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Oscar Isaac Is Betrayed In ‘Ticky Tacky’ Trailer (Short) — He’s fast becoming one of the go-to, up-and-coming actors within the Hollywood community, and now Oscar Isaac follows up his leading man performance in the Coen Brothers’ Inside Llewyn Davis with a tale of betrayal in the short film, Ticky Tacky.

Due for its festival world premiere in the summer, Ticky Tacky has a brilliant new trailer showcasing the tale of Oscar Isaac’s wealthy businessman who finds himself at the hands of a betrayal by those closest to him.

Set in the confines of what looks to be his office, stacked full of books and expensive furniture, we see Isaac as he breaks down following the deceit and hatching a plan for revenge. The 15-minute short certainly looks to be an intriguing and laughter-filled event, with the main star revelling in a role that clearly has him utlilising his acting chops and really selling his character.

Ticky Tacky also stars Erika Rankin, Tim Rock, Helen Rogers and Julian Shatkin, and is directed by Brian Petsos.

Oscar Isaac is out of the trenches and hitting gold The ‘Inside Llewyn Davis’ folksinger says he loved playing a working blue-collar guy.

After nine years in the trenches, Oscar Isaac, 34, hit gold as a folk singer in Inside Llewyn Davis. “When I got the audition material, at the bottom of the page it said, ‘Llewyn is NOT Bob Dylan,'” Isaac recalls. “Llewyn’s not the poet genius. He’s the workman, blue-collar guy. I loved that.”

A Juilliard graduate, Isaac describes Llewyn as “not wholly likeable, but also absurd and tragic.” He is thwarted at every turn. Something Isaac can likely relate to, after missing out on an Oscar nomination after months of positive buzz about his performance. “I’ve had moments … but I’ve never felt passed over, even when I’ve literally been passed over.”

Oscar Isaac Steps Up with ‘Inside Llewyn Davis’

Oscar Isaac Steps Up with ‘Inside Llewyn Davis’

Before we know anything about Llewyn Davis, the rising folk singer at the center of Joel and Ethan Coen’s superb new film “Inside Llewyn Davis,” we see him singing on stage. That’s for the best; as a person, Davis is rudderless, but as a musician he’s immaculate. In a hushed Village club, Davis strums an acoustic guitar and sings a rendition of “Hang Me, Oh Hang Me,” a lament that’s piercing in its vulnerability. Filmed simply and intimately, the scene leaves no doubt about Davis’ artistry though his position in 1961’s Greenwich Village music scene is never less than precarious.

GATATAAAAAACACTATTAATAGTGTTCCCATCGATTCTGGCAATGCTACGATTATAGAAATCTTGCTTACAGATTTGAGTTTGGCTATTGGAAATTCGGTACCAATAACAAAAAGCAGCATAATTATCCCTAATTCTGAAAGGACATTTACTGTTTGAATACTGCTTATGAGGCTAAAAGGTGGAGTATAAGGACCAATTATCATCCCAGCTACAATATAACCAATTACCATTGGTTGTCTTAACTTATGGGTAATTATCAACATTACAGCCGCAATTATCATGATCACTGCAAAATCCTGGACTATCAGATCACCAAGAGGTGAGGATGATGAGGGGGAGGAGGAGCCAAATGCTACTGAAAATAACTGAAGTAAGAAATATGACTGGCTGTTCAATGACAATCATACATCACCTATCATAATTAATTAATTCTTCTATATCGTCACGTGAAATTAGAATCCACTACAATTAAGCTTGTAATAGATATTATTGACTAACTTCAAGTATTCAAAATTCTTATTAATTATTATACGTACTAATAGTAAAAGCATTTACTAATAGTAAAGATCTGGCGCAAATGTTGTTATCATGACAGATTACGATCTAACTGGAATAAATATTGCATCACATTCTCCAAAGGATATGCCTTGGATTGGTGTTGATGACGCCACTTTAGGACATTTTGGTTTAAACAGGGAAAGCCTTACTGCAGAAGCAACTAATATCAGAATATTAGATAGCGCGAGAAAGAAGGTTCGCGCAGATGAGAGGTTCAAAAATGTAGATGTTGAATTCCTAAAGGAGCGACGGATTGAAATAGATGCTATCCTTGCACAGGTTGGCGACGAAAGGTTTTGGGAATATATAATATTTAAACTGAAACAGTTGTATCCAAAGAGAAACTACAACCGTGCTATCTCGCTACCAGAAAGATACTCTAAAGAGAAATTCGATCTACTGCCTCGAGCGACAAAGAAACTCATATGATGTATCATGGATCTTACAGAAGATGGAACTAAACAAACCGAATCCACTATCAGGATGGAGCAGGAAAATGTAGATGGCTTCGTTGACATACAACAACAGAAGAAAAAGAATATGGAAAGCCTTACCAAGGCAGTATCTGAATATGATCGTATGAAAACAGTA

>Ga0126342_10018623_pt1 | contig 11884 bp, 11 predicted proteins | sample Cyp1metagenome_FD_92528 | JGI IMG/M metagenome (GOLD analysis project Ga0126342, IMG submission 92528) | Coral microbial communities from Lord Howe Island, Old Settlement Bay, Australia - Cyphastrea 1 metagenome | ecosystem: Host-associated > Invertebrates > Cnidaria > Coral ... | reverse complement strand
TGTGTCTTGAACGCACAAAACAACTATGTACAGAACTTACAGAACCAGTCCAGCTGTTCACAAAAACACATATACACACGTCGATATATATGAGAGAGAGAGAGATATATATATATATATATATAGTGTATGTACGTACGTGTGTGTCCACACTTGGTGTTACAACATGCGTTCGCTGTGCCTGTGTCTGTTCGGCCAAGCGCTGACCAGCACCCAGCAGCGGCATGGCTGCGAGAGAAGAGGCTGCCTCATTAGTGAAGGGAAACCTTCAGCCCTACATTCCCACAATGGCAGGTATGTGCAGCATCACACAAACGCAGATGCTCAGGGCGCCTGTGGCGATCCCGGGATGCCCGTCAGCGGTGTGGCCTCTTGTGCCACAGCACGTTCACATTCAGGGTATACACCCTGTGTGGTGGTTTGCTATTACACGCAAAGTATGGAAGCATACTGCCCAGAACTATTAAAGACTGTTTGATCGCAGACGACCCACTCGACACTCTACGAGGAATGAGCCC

It’s an affecting introduction to the character, as well as to the actor who plays him. For several years, Oscar Isaac has worked consistently in supporting roles: the villainous King John in “Robin Hood”; the haunted ex-con Standard in “Drive.” But “Inside Llewyn Davis” is this Juilliard-trained actor’s first major lead role. That it just so happens to be in a movie directed by his favorite filmmakers is perfectly in keeping with the film’s exploration of how talent and chance mysteriously intertwine, elevating some to stardom while leaving others to be forgotten footnotes.

“This movie is a recognition that there’s very few shooting-star geniuses—and even for those people, I would say that luck plays a huge role,” says Isaac, sitting in a Los Angeles conference room as part of a busy day of promotion that will include photo shoots and Q&As. It’s a hectic schedule, but Isaac seems energized, understanding how good fortune has brought him to this moment. “You know, [the Coens] have been working on this movie for 10 years. Had they gotten it together five years ago, I’m not in it—or if it was five years [from now]. In my career, I’ve had a lot of that: The right thing at the right time got me the job, and then someone saw that, and that got me the next thing. It could just have easily gone the other way, and still could.”

Amiable and thoughtful, Isaac is not much like the stoic, sardonic Davis, a luckless talent at a personal crossroads who’s frustrated by his going-nowhere solo career amidst the blossoming folk revival. And because the Coens, masters of an ambivalent tone previously evident in “A Serious Man” and “The Man Who Wasn’t There,” only reveal hints of his backstory, Davis (like the film itself) is open to interpretation: His life is either a dark comedy or a moving meditation on the unseen forces that shape our destiny.